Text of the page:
Day 2: Selecting a Good Facility
Nursing homes still best for those needing special help
By Jim DeBrosse
Dayton Daily News (OH) – Monday, December 6, 1999
(C) 1999 Dayton Daily News
For elders who need around-the-clock supervision or who have complex medical conditions that require special attention, a nursing home may be the best choice. They’re the only facilities licensed by the state to offer residents skilled nursing care 24 hours a day.
That’s exactly why Miriam Johnson of Harrison Twp. felt that her mother would be more secure and better cared for in a nursing home than an assisted living facility. Her mother, 89-year-old Ethel Flaugher, suffers from dementia and is fearful of being left alone. “Assisted living was just never an option,” Johnson said. “She needed to have a nice, cozy feeling, and that’s where she is.”
Nursing homes may include special care units with services specifically for persons with Alzheimer’s disease, dementia, head injuries or other disorders. Be wary of such claims, however, because the state has no separate licensing for special care units and they may have no more staffing or services than a regular nursing home unit.
Whether you decide a nursing home or a less institutional setting best serves you or your loved one’s needs, the process of choosing a quality provider is much the same. Remember, older Ohioans seeking admission to a nursing home must first receive approval from their local PASSPORT office (Greene, Montgomery counties: 341-3063; Miami, Darke counties: 498-4593).
To qualify for nursing home admission, patients must require assistance with at least three Activities of Daily Living, or ADLs, such as bathing, dressing or eating.
* Plan ahead – Don’t wait until a loved one has been hospitalized to start your search. Under pressure from insurers, hospitals are discharging elderly patients to nursing homes with only a few days notice or less.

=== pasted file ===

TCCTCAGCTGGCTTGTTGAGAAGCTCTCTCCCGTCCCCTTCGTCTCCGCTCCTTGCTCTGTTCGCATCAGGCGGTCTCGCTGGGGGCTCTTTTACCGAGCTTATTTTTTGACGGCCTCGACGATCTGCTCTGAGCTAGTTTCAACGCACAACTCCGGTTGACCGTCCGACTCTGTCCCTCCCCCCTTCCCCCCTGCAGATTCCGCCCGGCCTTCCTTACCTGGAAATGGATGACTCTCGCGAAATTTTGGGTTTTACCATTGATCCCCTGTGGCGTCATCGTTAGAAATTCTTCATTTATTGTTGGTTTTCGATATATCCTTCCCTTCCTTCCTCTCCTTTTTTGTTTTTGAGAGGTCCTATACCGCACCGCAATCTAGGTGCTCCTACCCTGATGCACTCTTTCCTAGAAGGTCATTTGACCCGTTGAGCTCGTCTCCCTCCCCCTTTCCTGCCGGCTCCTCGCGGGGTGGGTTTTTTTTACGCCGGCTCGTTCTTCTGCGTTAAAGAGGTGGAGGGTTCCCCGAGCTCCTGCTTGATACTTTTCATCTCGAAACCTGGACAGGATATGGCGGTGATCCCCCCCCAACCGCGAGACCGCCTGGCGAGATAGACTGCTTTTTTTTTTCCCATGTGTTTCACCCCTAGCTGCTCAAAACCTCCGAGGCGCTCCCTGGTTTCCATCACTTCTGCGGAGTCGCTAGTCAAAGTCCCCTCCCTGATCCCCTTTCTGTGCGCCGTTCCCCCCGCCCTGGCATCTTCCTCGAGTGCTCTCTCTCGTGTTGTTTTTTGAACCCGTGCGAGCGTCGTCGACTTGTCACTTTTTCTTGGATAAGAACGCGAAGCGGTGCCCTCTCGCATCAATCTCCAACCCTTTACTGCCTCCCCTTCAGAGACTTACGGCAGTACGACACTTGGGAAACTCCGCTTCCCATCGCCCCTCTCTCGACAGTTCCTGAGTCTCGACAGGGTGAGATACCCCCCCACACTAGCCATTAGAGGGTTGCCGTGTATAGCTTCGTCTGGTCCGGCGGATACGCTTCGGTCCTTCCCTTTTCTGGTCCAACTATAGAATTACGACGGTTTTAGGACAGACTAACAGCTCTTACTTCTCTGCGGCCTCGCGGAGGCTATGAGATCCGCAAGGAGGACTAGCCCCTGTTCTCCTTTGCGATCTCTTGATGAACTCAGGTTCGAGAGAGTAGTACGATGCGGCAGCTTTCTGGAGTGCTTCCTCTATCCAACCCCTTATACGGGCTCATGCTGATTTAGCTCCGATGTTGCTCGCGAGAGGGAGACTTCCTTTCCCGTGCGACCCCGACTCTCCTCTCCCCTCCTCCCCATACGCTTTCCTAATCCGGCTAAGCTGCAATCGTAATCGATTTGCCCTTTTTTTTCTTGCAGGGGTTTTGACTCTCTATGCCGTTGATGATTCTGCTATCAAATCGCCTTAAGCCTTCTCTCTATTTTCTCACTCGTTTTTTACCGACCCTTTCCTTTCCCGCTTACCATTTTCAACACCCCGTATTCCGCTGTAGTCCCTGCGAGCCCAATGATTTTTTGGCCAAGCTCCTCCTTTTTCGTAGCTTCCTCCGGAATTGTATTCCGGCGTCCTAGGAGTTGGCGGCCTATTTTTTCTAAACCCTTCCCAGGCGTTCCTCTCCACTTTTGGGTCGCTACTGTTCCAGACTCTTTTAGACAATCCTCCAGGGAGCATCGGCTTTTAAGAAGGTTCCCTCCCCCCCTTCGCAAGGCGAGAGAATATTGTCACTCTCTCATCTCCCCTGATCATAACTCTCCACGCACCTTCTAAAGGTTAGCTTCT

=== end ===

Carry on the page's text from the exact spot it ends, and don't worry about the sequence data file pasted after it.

* Get help – Contact the Long-Term Care Ombudsman Program at (937) 223-4613 or (800) 395-8267, or the Area Agency on Aging at (937) 341-3000 or (800) 258-7277. The ombudsman’s office can provide a checklist for selecting a home as well as access to inspection reports and complaint histories on specific homes . Also, talk to your hospital discharge planner, family physician, religious organizations and close friends or relatives.
* Visit homes – Talk to residents, families, staff and administrators. Ask about staffing levels, activities, services and quality of care. Do staff members have time to interact with patients, or are they too busy performing basic tasks? Ask to sample the food and tour the kitchen.
* Trust your instincts – Homes with fancy decors don’t necessarily offer the best care. Keep your eyes, ears and especially your nose open as you tour the home. A pervasive bathroom smell means patients aren’t being properly attended to.
* Read the inspection survey – By federal law, every nursing home certified for Medicaid or Medicare must make available its most recent state inspection survey. You also can get online at the federal website http://www.medicare.gov/ nursing/home.asp that lists nursing homes by state, county, city and even zip code. Click on a name to call up its most recent inspection report. The service is also available by calling (800) 633-4227. Ask the administrator if identified deficiencies have been corrected. Remember, conditions can change quickly in any nursinghome .
* Involve the loved one – As much as possible, have the family member needing care participate in the selection of a facility. Early on, discuss the possibility of nursing home or assisted living placement to help overcome their fears. Take them on visits to homes .
* Match services to need – Make sure the home offers the medical and recreational services to meet the specific needs of your loved one. What is the `typical profile’ of a patient in the facility? Do they specialize in treating Alzheimer’s patients? Can they supply special diets for religious or medical reasons? Do they offer activities of interest to your loved one?
* Payment considerations – Does the home qualify for Medicaid or Medicare payments? Does it require a resident to sign over personal property or real estate in exchange for care? In addition to the room rate, are there charges for ancillary services such as oxygen, medications and special supplies?
* Tuesday’s consumer information: How to pick a program that’s right for you
* Library note: a full version of this series, with all published photos and graphics, can be found at http://www.daytondailynews.com/projects/1999/Elder_Care
Memo: Elder Care Series:
* Sunday: The frail elderly are at the mercy of system.
* Today: Nursing home operators have little to fear from those who police them.
* Tuesday: A consumer’s guide to making the right choice on long-term care.
* Wednesday: Oregon offers, and helps pay for, nursing home alternatives.